How shape-shifting threat actors complicate attack attribution
Researchers explain how they identified—or failed to identify—the threat actors behind three high-profile incidents and why attribution is so difficult.
The already difficult task of attributing a cybersecurity attack to a particular threat actor is made harder by the shape-shifting nature of threat groups. Despite the best efforts of researchers, some attackers may never be identified.
At last week’s VB2021 conference, cybersecurity analysts and researchers walked through the breadcrumbs they followed to identify the malicious actors behind the Colonial Pipeline, Sony Pictures, and Iran railway system attacks. These examples show why attribution is complicated and sometimes impossible.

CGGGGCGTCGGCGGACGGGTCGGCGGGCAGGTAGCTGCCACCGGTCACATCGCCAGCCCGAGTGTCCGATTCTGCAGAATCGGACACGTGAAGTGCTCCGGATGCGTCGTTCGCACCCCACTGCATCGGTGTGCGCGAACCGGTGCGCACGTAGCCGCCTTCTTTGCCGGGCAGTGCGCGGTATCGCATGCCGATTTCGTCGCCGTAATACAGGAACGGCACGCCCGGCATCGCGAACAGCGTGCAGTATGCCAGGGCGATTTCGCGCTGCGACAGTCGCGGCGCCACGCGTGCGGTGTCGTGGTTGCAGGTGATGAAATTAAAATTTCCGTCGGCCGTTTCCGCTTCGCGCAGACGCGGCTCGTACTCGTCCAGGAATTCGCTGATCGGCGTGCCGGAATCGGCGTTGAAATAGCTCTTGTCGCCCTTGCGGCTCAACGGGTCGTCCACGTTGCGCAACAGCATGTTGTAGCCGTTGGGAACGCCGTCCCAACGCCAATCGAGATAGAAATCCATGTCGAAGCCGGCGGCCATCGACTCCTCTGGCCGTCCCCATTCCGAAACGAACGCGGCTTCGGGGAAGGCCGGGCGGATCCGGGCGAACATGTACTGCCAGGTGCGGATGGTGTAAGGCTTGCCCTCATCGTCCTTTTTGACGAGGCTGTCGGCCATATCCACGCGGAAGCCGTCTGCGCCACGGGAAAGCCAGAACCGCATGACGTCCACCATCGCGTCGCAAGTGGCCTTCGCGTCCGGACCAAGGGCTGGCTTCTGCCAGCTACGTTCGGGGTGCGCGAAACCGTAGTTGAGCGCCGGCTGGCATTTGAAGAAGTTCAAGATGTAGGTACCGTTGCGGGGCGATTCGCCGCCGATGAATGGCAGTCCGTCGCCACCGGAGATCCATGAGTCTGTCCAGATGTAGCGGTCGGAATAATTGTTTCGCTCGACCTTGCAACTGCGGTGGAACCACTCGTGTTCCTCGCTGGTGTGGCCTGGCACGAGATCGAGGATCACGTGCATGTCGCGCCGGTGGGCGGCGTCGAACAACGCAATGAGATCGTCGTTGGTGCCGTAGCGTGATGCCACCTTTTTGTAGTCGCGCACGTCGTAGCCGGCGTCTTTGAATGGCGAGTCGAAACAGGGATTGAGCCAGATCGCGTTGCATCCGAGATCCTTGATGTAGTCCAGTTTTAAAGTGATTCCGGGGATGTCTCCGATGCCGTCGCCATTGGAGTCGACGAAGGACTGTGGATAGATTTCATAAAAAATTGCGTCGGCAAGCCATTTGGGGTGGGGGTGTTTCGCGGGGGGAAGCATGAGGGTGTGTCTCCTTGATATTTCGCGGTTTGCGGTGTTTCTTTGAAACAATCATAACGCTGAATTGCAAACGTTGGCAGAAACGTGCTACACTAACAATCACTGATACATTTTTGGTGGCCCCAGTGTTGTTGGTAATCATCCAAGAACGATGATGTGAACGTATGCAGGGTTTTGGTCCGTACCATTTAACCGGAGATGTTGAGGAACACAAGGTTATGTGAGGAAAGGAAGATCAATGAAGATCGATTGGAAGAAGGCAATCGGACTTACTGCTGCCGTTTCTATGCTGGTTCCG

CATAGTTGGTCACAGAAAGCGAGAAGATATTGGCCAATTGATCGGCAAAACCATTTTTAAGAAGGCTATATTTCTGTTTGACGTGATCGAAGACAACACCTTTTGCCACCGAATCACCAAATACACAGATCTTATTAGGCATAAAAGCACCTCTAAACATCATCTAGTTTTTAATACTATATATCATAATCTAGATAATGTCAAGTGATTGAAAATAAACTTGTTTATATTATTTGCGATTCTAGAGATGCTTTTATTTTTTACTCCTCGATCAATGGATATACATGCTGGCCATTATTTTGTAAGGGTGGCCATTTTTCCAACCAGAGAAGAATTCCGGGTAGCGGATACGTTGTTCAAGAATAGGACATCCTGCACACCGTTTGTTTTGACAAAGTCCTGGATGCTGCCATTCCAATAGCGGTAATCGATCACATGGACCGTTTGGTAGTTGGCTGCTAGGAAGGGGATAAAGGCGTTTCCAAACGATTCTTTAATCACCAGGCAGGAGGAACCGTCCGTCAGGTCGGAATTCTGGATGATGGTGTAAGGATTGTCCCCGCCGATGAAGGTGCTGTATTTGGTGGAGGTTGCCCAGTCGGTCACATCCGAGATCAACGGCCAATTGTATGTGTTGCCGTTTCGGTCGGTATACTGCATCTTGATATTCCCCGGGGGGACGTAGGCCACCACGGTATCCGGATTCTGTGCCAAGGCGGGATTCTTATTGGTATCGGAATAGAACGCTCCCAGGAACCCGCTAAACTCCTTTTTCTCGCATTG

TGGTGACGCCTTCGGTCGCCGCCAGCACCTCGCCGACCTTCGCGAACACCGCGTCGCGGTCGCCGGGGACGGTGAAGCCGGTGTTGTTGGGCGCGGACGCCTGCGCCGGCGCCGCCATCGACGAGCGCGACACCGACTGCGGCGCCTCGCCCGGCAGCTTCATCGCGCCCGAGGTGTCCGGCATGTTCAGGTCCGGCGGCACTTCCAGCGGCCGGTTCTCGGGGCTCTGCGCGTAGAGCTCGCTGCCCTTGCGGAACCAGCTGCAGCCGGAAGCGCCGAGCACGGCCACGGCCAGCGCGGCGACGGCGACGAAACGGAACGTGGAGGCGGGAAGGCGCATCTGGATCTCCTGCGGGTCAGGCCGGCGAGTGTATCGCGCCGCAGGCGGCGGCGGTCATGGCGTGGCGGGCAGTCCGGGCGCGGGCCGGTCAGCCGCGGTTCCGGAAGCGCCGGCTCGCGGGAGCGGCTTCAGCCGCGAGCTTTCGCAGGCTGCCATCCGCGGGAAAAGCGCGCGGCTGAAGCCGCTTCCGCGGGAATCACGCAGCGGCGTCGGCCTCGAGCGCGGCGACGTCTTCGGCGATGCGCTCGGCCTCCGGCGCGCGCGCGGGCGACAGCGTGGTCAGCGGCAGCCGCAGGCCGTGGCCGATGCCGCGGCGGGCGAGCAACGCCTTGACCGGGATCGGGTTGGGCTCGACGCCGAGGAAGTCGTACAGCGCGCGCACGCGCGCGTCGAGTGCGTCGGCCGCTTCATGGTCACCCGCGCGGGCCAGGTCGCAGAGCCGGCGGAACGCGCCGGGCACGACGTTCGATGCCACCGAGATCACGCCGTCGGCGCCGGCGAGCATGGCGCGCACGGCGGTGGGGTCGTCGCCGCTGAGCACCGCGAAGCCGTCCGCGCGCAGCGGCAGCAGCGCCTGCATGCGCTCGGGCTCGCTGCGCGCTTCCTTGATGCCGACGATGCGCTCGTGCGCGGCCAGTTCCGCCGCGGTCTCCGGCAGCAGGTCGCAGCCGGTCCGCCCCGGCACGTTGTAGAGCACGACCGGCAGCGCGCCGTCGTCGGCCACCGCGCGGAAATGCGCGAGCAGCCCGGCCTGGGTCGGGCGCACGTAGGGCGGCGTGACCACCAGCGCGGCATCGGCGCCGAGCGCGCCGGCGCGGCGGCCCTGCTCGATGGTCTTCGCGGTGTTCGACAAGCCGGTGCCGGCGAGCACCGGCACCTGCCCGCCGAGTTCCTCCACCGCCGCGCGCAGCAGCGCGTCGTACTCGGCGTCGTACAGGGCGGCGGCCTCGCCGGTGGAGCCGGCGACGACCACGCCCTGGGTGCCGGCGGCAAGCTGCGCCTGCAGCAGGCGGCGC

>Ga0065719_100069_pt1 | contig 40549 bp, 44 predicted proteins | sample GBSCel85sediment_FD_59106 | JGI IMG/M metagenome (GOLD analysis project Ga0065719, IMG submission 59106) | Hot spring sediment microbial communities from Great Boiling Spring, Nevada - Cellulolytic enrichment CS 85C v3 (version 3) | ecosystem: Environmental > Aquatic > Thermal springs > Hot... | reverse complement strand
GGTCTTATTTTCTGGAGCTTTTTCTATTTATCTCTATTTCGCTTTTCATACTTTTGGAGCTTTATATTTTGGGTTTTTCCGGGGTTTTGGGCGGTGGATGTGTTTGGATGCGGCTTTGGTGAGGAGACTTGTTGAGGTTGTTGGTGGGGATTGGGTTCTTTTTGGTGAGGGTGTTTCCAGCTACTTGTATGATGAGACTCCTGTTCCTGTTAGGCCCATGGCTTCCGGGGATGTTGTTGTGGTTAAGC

From Carbanak to BlackMatter
CrowdStrike researchers quickly attributed the Colonial Pipeline attack this past May to a group known as Carbon Spider, likely an Eastern European or Russia-based threat group. But as Josh Reynolds, a senior security researcher at CrowdStrike, and Eric Lou, a senior intelligence analyst at CrowdStrike, spelled out at VB2021, the group wasn’t always a “big game” ransomware threat.
Carbon Spider started in 2013 using Carbanak malware to target financial institutions before moving on in 2015 to target restaurants and the hospitality industry with point-of-sale (POS) malware to collect payment card data. In 2016, Cobalt Spider broke off from Carbon Spider to handle the card data thefts while Carbon Spider continued to target financial entities.
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